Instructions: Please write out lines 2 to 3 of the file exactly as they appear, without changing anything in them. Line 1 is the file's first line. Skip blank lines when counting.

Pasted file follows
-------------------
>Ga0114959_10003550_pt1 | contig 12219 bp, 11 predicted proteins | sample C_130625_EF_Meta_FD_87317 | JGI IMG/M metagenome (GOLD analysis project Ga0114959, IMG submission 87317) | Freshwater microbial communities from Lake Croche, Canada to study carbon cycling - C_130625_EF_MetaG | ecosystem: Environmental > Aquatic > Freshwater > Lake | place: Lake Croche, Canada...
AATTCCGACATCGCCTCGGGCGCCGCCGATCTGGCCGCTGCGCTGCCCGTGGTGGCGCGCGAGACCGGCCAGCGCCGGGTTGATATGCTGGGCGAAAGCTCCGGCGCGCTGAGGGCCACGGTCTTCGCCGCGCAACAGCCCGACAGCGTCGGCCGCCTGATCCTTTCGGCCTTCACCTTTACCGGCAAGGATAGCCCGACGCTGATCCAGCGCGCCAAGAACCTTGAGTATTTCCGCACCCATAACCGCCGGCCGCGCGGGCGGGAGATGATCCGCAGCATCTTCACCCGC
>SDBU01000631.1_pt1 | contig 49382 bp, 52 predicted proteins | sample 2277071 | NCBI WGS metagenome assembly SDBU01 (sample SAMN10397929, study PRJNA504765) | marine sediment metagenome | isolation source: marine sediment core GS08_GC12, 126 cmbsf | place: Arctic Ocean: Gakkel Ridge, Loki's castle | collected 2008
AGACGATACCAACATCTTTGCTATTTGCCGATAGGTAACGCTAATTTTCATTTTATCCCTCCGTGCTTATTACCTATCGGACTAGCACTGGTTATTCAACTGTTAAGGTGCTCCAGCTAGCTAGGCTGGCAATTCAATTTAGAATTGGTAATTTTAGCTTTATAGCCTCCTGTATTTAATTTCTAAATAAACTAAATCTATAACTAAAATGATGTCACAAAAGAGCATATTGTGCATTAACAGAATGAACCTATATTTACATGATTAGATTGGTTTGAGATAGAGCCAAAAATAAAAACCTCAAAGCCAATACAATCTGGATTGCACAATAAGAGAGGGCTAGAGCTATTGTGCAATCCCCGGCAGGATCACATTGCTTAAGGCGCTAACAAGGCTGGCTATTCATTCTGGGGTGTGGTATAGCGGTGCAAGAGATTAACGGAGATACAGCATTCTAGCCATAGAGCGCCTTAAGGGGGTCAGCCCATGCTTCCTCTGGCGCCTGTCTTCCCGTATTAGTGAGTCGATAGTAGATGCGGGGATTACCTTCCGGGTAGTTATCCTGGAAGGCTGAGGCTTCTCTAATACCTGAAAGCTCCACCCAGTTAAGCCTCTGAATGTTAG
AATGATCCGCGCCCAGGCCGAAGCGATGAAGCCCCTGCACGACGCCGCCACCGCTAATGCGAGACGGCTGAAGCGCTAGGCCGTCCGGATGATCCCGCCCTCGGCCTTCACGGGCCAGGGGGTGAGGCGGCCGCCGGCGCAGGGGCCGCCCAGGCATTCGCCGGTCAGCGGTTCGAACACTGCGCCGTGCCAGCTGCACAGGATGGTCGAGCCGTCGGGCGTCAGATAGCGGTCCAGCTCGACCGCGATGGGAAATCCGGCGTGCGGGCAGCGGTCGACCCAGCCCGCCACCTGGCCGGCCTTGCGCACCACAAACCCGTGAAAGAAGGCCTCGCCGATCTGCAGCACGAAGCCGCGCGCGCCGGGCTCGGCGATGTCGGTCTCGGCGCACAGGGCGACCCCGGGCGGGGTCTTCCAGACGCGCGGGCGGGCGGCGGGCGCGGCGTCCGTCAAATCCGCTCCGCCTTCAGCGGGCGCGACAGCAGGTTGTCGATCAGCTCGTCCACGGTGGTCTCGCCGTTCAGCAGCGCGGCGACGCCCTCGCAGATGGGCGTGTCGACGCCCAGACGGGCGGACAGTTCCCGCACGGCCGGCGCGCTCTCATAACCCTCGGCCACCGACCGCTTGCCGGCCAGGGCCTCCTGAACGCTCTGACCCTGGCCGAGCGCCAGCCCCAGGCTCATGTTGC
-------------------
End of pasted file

AATTCCGACATCGCCTCGGGCGCCGCCGATCTGGCCGCTGCGCTGCCCGTGGTGGCGCGCGAGACCGGCCAGCGCCGGGTTGATATGCTGGGCGAAAGCTCCGGCGCGCTGAGGGCCACGGTCTTCGCCGCGCAACAGCCCGACAGCGTCGGCCGCCTGATCCTTTCGGCCTTCACCTTTACCGGCAAGGATAGCCCGACGCTGATCCAGCGCGCCAAGAACCTTGAGTATTTCCGCACCCATAACCGCCGGCCGCGCGGGCGGGAGATGATCCGCAGCATCTTCACCCGC
>SDBU01000631.1_pt1 | contig 49382 bp, 52 predicted proteins | sample 2277071 | NCBI WGS metagenome assembly SDBU01 (sample SAMN10397929, study PRJNA504765) | marine sediment metagenome | isolation source: marine sediment core GS08_GC12, 126 cmbsf | place: Arctic Ocean: Gakkel Ridge, Loki's castle | collected 2008